The Good Fight

I'm sure by now that, as a salon owner and manager, you are familiar with the term diversion and how it affects your salon.

Brett Vinovich
Brett Vinovich

Products continue to be sold at an alarmingly high rate outside of their intended channel of distribution: professional beauty salons. It happens when manufacturers and distributors sell to unauthorized persons or sell more products to a salon than it legitimately needs. It happens when collectors establish relationships with salon owners, ask them to order more products than they need and then persuade them to resell the excess inventory at a small percentage over cost. And it happens when mass diverters purchase products from collectors, deface the tracking codes to make them untraceable and unload them on unsuspecting consumers.

Diversion continues to be a tough challenge for the professional beauty business. But there is a light at the end of the tunnel. Companies continue to fight back through non-diversion agreements with salons and distributors, product tracking, investigations and audits, legal avenues and business terminations.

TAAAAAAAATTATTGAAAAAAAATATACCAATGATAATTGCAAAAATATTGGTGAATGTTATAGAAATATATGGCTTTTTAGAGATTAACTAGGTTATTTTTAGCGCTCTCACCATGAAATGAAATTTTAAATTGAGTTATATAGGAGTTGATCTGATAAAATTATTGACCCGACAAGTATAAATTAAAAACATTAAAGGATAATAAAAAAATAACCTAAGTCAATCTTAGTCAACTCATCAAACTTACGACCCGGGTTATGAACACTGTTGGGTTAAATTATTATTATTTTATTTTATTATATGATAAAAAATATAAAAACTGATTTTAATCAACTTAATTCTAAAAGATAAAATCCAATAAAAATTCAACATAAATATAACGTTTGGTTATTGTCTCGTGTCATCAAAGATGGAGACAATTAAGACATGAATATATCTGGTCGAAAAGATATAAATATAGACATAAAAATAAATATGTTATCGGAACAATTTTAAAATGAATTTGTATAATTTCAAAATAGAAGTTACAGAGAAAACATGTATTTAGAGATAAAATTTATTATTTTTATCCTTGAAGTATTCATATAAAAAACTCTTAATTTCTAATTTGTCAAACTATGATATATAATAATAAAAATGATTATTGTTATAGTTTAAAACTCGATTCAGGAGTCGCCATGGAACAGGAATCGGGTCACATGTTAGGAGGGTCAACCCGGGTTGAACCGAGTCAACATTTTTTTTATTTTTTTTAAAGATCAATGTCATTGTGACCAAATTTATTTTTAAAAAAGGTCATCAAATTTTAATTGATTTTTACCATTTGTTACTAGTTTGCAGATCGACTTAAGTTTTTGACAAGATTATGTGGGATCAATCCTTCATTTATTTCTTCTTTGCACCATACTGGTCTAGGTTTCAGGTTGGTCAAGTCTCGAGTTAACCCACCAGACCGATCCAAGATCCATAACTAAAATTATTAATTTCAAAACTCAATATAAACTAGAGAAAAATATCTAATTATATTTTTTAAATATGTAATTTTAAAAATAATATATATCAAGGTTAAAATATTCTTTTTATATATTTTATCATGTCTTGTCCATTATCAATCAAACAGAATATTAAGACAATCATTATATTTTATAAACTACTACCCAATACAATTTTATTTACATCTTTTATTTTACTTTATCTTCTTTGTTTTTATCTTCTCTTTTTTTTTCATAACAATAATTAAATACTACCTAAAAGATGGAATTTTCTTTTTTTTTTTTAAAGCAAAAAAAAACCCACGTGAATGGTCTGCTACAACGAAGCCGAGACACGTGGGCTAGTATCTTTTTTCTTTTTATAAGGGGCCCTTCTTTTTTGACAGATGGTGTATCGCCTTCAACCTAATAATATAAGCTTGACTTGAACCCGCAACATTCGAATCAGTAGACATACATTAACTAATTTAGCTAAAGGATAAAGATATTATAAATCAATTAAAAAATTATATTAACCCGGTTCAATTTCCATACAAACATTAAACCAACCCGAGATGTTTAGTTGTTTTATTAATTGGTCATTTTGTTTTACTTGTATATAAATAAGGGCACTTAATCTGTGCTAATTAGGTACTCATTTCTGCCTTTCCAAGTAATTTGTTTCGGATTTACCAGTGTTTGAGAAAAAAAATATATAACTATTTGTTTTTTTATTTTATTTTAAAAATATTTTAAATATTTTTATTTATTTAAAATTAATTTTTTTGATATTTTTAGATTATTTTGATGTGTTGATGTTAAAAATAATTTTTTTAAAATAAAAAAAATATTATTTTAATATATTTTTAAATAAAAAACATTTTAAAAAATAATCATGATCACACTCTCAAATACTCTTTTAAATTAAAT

In this issue, you will find American Salon's fourth annual eye on diversion ("Special Report: Diversion"). We take an insightful look at the good, the bad and the ugly. What can you do? Take action if you spot professional beauty products in a drugstore, grocery store or mass-merchandiser. Report any person or business you see diverting a product.

We hope that, through these pages, you will see that every one of us can make a difference in this fight to protect the brand value of our professional products.

Brett Vinovich, publisher American Salon E-mail Brett at [email protected]